Jewish Democrats said to hold ’emotional’ meeting with Israeli envoy on overhaul

Representative Brad Schneider, Democrat-Ilinois, in Washington DC on January 28, 2020. (Samuel Corum/ GETTY IMAGES NORTH AMERICA / AFP)
Representative Brad Schneider, Democrat-Ilinois, in Washington DC on January 28, 2020. (Samuel Corum/ GETTY IMAGES NORTH AMERICA / AFP)

A group of Jewish Democratic lawmakers held an intense meeting with Israeli Ambassador to the US Mike Herzog during which they expressed their concerns over the government’s effort to overhaul the judiciary, Axios reports.

The lawmakers in the room are to the right of much of their party on Israel and have long been the Jewish state’s most ardent defenders, demonstrating the extent of discomfort in the US with the government of Prime Minister Benjamin Netanyahu’s plans.

Twenty lawmakers were present for the meeting, including Rep. Jake Auchincloss and Rep. Brad Schneider, who helped organize the meeting.

One member present called the conversation “frank and candid,” albeit “not argumentative.”

Schneider characterized the meeting as “emotional.”

“We did raise the specter that some of the changes being discussed, if taken to their extreme, could have an adverse impact on Israeli democracy,” Schneider told Axios. “There is a special aspect to Israel as the democratic Jewish state. And that has always had a special place in the U.S.-Israel relationship.”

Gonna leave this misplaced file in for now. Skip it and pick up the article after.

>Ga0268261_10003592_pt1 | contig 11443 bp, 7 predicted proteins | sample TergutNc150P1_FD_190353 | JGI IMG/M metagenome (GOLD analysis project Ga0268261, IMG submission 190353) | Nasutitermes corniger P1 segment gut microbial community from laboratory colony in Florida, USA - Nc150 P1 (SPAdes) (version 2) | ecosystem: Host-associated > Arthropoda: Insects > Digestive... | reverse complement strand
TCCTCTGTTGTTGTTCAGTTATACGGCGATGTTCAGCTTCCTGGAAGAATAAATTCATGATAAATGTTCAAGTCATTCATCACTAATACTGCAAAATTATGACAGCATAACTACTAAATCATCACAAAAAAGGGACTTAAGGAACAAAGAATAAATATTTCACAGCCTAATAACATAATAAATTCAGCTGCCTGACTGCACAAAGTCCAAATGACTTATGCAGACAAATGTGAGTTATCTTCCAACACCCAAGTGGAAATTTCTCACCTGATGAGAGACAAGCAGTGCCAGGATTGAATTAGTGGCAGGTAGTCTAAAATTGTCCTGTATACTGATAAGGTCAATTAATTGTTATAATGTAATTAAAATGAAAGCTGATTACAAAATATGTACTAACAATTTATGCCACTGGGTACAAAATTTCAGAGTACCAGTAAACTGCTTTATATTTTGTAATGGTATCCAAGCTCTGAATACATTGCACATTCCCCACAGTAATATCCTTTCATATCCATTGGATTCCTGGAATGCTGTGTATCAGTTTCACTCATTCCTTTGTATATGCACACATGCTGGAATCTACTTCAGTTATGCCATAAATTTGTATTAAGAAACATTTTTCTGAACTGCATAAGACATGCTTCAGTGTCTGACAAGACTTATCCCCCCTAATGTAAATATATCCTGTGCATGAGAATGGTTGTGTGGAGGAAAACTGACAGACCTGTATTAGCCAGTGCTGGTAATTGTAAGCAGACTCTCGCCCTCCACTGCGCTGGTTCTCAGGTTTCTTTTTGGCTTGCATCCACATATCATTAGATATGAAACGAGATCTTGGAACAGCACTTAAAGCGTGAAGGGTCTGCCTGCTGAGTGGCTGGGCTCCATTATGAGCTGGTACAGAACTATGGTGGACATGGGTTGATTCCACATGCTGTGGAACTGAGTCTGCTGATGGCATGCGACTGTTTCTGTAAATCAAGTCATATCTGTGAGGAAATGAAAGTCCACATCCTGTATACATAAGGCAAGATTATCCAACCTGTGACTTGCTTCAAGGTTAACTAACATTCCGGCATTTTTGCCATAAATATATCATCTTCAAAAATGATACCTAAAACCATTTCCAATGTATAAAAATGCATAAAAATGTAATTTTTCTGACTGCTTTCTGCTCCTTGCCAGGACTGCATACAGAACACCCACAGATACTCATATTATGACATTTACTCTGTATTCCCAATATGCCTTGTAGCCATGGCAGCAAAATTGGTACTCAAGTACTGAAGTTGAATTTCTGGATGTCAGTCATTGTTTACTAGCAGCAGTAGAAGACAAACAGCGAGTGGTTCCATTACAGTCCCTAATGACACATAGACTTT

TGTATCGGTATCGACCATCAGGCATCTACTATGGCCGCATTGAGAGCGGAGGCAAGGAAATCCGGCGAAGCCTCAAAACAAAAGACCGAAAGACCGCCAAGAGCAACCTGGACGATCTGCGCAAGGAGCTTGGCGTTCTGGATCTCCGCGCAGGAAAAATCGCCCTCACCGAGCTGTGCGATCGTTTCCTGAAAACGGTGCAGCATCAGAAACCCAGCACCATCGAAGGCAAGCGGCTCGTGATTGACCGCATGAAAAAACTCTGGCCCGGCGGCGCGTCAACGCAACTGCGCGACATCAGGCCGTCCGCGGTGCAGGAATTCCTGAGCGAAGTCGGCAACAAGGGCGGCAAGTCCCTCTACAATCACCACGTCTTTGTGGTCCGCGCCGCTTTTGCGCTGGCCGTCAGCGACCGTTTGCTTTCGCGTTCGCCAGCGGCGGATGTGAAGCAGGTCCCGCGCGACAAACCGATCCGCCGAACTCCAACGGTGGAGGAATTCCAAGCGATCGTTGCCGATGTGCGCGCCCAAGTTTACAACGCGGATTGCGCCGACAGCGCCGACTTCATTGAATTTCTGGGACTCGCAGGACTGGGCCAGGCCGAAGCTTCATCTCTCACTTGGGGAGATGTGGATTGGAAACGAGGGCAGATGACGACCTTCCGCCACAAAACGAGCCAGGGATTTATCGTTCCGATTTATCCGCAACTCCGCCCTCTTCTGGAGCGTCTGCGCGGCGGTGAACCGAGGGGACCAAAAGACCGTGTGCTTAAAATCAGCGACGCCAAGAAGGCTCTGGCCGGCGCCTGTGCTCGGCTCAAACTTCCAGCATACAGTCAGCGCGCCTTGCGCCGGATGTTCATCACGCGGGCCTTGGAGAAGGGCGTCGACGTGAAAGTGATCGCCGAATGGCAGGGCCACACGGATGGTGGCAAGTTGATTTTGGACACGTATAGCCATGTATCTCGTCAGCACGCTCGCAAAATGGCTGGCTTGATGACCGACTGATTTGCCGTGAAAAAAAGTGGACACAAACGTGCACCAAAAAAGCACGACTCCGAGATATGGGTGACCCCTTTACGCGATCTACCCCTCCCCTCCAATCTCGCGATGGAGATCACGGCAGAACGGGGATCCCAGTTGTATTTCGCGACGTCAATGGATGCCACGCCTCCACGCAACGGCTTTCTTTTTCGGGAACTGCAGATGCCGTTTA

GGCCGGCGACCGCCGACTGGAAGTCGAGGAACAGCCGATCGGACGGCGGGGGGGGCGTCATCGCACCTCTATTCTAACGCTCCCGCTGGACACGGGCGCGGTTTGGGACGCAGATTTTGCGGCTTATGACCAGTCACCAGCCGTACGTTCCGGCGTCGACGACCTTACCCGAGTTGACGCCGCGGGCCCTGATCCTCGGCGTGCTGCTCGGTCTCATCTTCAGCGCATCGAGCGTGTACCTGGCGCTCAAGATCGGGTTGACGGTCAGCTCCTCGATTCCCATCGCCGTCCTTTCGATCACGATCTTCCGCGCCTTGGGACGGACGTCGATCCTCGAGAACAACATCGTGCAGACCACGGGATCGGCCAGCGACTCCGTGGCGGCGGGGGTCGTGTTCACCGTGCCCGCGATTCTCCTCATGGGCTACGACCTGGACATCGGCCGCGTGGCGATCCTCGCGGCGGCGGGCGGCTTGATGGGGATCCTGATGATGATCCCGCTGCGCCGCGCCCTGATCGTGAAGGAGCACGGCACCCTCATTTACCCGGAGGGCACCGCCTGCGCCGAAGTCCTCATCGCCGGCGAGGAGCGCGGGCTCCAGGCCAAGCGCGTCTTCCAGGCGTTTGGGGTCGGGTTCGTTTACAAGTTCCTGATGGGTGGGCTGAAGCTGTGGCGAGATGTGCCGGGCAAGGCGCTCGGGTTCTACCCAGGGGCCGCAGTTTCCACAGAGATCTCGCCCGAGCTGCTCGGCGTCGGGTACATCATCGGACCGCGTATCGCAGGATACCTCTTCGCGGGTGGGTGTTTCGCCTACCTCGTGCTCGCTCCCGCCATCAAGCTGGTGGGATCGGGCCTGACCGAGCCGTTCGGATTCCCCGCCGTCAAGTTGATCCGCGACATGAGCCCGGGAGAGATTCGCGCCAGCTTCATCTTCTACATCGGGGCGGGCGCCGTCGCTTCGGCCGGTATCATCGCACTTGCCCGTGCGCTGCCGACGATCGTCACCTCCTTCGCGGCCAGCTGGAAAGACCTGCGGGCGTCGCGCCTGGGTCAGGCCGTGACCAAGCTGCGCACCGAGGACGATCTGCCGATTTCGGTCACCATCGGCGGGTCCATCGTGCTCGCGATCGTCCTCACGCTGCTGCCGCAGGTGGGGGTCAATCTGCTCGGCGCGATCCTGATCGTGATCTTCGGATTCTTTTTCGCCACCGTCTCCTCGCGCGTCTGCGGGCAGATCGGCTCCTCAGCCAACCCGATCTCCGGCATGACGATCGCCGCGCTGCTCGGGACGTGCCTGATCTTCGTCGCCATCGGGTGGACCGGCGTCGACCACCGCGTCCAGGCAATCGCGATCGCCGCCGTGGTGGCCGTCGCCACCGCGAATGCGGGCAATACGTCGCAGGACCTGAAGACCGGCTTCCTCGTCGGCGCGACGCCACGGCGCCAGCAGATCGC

Schneider clarified that the members of Congress did not issue threats to the Israeli envoy but made clear that if the overhaul is implemented “it will be harder “to talk about Israel in the same way.”

Auchincloss told Herzog that he’s heard concern over the overhaul from every corner of the Jewish community that he represents.

One lawmaker told Axios that the group raised concern that the effort to restrict the Supreme Court’s power could lead to harm to minority protections.

Herzog listened to the lawmakers concerns and promised to pass them along to Netanyahu, a lawmaker present told Axios.

The Israeli Embassy in Washington declined to comment on the report.

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